The entire genomes of 91 human sperm from one man have been sequenced by Stanford University researchers. The results provide a fascinating glimpse into naturally occurring genetic variation in one individual, and are the first to report the whole-genome sequence of a human gamete — the only cells that become a child and through which parents pass on physical traits. ...
To conduct the research, Wang, Quake and Behr first isolated and sequenced nearly 100 sperm cells from the study subject, a 40-year-old man. The man has healthy offspring, and the semen sample appeared normal. His whole-genome sequence (obtained from diploid cells) has been previously sequenced to a high level of accuracy.
They then compared the sequence of the sperm with that of the study subject's diploid genome. They could see, by comparing the sequences of the chromosomes in the diploid cells with those in the haploid sperm cells, where each recombination event took place. The researchers also identified 25 to 36 new single nucleotide mutations in each sperm cell that were not present in the subject's diploid genome. Such random mutations are another way to generate genetic variation, but if they occur at particular points in the genome they can have deleterious effects.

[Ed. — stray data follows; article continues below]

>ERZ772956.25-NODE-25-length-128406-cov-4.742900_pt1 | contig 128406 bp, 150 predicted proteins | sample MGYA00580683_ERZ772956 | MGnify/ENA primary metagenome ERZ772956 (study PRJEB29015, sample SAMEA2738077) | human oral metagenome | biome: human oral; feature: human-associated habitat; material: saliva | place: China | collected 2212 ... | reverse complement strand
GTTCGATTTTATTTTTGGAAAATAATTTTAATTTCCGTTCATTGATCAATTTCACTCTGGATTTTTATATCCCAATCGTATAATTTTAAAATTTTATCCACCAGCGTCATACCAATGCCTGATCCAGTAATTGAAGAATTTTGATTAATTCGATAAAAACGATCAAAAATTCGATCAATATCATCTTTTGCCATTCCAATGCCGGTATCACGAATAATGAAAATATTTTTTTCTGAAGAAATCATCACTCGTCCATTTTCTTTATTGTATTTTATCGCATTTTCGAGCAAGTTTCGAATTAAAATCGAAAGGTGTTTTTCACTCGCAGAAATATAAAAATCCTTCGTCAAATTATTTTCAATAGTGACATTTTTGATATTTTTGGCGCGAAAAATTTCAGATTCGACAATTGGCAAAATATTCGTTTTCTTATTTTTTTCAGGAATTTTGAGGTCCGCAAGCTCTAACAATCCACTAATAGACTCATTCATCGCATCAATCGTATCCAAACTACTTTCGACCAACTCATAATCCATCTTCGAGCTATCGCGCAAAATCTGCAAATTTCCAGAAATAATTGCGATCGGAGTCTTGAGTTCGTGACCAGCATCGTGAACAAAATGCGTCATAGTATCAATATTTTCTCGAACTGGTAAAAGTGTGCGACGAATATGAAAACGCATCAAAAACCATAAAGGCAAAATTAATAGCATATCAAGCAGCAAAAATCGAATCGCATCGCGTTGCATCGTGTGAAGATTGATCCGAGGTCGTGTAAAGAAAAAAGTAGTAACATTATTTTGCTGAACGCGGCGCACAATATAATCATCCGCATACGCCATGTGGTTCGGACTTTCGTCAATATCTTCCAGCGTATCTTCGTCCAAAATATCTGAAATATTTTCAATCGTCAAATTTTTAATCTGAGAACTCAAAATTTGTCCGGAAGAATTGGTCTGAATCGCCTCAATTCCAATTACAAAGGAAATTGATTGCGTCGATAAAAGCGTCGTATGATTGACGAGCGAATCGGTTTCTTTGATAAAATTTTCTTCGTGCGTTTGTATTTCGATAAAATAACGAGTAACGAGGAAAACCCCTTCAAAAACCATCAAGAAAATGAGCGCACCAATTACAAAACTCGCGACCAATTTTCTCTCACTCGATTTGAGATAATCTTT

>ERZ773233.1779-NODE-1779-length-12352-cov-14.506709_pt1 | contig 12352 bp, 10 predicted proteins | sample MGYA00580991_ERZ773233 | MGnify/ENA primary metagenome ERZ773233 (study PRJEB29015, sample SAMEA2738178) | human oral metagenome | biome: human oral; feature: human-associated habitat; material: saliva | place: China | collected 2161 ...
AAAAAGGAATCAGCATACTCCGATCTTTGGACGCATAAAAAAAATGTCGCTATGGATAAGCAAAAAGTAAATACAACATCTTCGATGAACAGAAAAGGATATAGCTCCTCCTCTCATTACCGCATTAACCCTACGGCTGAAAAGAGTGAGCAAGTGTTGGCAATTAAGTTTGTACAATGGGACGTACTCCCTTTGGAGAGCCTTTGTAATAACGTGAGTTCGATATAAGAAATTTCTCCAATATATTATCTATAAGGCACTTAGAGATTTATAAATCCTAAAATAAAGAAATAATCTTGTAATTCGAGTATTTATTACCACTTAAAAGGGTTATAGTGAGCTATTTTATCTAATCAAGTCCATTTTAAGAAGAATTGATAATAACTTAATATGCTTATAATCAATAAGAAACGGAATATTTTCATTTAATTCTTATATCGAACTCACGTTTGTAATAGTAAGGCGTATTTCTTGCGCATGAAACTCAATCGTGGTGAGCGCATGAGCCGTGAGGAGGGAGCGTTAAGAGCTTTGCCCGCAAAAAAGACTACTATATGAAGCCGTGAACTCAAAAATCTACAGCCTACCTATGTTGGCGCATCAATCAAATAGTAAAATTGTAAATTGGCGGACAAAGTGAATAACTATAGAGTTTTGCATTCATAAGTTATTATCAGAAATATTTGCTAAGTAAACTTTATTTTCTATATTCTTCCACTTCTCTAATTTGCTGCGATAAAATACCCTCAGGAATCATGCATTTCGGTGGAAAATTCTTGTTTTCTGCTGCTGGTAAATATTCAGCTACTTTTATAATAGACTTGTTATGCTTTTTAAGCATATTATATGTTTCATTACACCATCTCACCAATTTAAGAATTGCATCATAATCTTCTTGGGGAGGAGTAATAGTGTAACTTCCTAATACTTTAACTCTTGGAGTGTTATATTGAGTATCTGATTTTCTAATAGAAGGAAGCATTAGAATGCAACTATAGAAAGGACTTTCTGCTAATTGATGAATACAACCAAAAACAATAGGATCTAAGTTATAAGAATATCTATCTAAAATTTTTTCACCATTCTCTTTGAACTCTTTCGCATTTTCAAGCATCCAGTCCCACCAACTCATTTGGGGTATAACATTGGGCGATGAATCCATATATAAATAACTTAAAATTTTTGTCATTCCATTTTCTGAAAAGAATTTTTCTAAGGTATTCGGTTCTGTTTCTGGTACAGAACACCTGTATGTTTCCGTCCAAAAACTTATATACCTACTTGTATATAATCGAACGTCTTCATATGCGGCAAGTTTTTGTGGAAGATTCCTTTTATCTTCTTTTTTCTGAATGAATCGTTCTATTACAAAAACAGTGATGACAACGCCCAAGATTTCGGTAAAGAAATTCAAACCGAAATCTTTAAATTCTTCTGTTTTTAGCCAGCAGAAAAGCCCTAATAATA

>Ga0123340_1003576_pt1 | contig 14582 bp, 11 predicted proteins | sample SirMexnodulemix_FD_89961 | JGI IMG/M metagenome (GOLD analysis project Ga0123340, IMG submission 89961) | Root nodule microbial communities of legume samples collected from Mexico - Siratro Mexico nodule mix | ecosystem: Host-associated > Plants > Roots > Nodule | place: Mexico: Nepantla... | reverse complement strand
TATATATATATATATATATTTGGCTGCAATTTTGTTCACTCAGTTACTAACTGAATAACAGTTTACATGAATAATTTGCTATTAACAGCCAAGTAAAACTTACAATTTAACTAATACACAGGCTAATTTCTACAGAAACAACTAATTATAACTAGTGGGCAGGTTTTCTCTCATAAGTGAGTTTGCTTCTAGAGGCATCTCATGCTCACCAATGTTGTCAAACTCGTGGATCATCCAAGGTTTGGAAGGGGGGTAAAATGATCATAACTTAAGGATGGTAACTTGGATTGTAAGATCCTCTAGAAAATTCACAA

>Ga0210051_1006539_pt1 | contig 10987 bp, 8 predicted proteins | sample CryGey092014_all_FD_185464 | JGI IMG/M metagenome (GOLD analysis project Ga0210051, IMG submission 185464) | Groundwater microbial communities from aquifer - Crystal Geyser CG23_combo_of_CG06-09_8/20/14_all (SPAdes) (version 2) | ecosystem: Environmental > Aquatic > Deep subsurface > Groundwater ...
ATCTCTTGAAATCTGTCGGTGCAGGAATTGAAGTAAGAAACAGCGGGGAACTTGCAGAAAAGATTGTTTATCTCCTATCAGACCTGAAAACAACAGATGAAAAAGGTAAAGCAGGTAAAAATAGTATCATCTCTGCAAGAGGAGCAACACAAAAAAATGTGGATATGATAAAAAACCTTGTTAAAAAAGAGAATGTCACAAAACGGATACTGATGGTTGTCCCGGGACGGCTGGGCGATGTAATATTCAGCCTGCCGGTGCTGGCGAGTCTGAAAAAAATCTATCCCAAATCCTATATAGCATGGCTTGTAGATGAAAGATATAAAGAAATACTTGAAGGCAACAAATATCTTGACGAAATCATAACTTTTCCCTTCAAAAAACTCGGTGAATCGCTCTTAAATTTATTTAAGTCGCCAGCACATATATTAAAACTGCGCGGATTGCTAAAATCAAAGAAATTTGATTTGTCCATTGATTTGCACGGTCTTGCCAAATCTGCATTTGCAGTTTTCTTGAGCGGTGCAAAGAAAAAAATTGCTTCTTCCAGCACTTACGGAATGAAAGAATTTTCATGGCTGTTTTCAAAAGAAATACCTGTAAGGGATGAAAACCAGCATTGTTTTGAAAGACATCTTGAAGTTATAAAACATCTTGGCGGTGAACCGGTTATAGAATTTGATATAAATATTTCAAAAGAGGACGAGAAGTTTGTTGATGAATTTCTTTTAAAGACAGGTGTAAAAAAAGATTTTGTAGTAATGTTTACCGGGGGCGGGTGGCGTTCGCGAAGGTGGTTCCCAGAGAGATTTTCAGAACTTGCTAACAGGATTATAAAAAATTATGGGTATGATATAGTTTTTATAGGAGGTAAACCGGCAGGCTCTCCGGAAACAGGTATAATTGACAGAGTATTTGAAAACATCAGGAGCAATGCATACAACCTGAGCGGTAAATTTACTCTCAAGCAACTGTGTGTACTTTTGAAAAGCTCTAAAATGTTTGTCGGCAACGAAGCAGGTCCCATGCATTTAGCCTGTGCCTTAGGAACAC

It's important to note that individual sperm cells are destroyed by the sequencing process, meaning that they couldn't go on to be used for fertilization. However, the single-cell sequencing described in the paper could potentially be used to diagnose male reproductive disorders and help infertile couples assess their options. It could also be used to learn more about how male fertility and sperm quality change with increasing age.